February 18, 2022

Supply Chain Issues Hit Texas Wineries

Approximately 35% of wine bottles used in American wineries comes from China with some coming from Mexico and the rest made in the USA. The mega-wineries have quietly purchased much of the existing inventory of glassware and are purchasing “futures” in the domestic production of those wine bottles. Wineries across the country are expanding in numbers of wineries and in size of production, causing further demands for glass bottles. To complicate the wine bottle market, ships containing shipping containers of wine bottles from China are waiting to be unloaded at the Los Angeles Port complex. Imported bottles from China have also an import tariff increasing the cost of such bottles. These tariffs began in 2018 during President Trump’s Administration and continue thru today, escalating to 25%. This 25% tarrif is motivating domestic glass producer to increase their production.
In reality, there are millions of gallons of wine aging in oak barrels and stainless steel tanks that will be needing more bottles. “Getting bottles right no is a very, very big challenge, said Charles Lybecker at Cairdeas Winery in Washington State. “We know it’s a real problem, mostly for those people who are relying on imported glass,” said Scott DeFife, president of the Glass Packaging Institute. Scott added, “Shipping costs for foreign glass have gone from $2-3,000 per shipping container to $20-30,000 per container.” That ten-fold increase in shipping cost is creating an artificial demand of “must have now wine bottles” in order to have a secured supply for many wineries. Since wineries are seeing such a shortage of wine bottles, the domestic suppliers are now seeing orders rise to the point where their production is reserved for existing orders for at least six month! Lybecker and his fellow winemakers were paying $9.75 for a case of empty bottles. “These are going to be like $22,” said Lybecker. That amounted to 81 cents per bottle in the past with current per bottle costs at $1.83. Consumers will be paying this cost in the future as bottle of this more expensive glass come into the supply chain. For those wineries producing less than 50,000 cases of wine, especially those in Texas will be feeling this price increase. In some cases, Texas wineries are literally running out of bottled wine with wine to be bottled in oak barrels and stainless steel tanks. Obviously this hurts cash flow for those smaller wineries.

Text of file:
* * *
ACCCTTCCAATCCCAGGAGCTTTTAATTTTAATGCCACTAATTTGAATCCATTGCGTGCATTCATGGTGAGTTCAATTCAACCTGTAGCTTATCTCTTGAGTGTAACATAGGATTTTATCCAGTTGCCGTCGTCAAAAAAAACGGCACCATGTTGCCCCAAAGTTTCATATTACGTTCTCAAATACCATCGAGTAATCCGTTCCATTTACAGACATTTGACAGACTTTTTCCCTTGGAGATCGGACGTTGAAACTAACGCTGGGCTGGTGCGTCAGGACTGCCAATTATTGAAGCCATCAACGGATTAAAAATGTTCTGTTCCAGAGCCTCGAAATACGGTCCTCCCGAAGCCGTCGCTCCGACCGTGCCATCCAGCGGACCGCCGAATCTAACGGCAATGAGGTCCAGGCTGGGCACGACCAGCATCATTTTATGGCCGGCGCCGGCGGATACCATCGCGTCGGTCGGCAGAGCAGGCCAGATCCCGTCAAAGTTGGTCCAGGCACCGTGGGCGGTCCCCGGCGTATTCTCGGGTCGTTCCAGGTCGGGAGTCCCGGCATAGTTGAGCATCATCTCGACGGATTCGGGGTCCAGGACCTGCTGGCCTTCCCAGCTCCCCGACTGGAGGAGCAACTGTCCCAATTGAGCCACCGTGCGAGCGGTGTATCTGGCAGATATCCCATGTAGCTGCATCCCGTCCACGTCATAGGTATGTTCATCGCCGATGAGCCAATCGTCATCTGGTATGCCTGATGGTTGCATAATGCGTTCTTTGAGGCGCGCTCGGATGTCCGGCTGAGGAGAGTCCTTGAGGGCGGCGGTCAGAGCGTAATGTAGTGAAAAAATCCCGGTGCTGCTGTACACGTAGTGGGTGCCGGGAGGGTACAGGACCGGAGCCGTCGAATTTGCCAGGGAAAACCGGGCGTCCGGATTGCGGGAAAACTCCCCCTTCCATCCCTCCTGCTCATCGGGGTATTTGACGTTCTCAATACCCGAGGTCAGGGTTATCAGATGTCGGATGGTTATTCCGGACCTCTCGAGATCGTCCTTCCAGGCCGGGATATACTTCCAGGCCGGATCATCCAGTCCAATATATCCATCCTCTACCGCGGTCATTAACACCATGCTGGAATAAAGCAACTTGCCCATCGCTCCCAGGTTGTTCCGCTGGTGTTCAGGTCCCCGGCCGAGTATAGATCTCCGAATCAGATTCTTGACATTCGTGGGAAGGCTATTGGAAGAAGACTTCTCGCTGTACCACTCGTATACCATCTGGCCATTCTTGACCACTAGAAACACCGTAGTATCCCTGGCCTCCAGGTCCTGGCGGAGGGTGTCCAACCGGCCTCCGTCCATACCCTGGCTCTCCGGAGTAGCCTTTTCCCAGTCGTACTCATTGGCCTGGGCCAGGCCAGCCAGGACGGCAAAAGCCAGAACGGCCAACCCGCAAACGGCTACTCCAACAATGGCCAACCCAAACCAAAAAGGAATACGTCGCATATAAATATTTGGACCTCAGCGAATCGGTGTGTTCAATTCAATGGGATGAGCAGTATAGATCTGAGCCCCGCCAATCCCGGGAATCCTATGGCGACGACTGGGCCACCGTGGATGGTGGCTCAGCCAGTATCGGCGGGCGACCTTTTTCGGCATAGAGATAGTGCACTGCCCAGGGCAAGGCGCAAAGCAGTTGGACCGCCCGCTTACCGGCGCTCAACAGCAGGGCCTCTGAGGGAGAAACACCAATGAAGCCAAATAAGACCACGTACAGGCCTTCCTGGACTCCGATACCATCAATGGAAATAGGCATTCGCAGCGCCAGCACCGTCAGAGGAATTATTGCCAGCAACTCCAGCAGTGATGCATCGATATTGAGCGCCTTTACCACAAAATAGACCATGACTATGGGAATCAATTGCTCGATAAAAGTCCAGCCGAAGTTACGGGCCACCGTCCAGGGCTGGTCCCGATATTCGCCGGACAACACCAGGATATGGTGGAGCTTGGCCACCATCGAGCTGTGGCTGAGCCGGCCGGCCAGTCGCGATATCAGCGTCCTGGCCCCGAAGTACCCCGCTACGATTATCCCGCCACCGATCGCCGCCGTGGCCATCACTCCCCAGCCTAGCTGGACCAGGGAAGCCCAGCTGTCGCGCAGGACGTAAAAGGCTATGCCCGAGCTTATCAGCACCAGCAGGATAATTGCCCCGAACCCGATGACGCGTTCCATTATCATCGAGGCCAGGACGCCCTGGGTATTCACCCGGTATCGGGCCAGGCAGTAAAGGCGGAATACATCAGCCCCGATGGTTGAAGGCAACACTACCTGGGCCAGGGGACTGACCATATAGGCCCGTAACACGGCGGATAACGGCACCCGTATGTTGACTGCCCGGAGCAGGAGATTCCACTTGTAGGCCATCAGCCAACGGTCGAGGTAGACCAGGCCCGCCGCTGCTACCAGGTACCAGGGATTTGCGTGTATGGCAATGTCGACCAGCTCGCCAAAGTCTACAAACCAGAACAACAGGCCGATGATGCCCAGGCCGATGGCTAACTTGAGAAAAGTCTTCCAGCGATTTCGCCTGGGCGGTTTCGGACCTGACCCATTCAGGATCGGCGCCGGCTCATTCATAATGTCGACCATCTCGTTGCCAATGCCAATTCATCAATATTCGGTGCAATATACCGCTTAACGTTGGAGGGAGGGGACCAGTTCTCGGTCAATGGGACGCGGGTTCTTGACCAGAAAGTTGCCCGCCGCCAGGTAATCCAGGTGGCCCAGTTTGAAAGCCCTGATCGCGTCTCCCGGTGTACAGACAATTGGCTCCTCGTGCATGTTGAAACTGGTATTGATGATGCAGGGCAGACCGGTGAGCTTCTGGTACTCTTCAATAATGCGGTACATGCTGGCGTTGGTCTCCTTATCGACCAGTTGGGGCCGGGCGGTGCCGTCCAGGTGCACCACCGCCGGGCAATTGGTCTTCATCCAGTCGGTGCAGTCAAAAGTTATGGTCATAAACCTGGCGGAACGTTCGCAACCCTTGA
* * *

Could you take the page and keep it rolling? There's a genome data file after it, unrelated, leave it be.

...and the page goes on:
With the shortage on bottles, the cork industry is satisfying current cork demands. These corks are coming from Portugal, being shipped either by ocean cargo ships or in some cases by air. Obviously, corks are much lighter than bottles and take up less room in shipping. The Stelvan screw cap is also being used by many wineries for their white wines to keep the wine’s crispness and fruit vitale and intact as the wine continues to age in the bottle.
Box wines are also showing up in wine shops in greater numbers. One major California winery produced a box of premium red wine for around $95 per box. The outside is a box with a wine bladders containing the wine within that box. Many wineries have avoided the box wine since it is not as romantic as a bottle of wine along with the stigma that box wine is cheap, inferior wine. What is your opinion? Please let me know your thoughts via email at [email protected]

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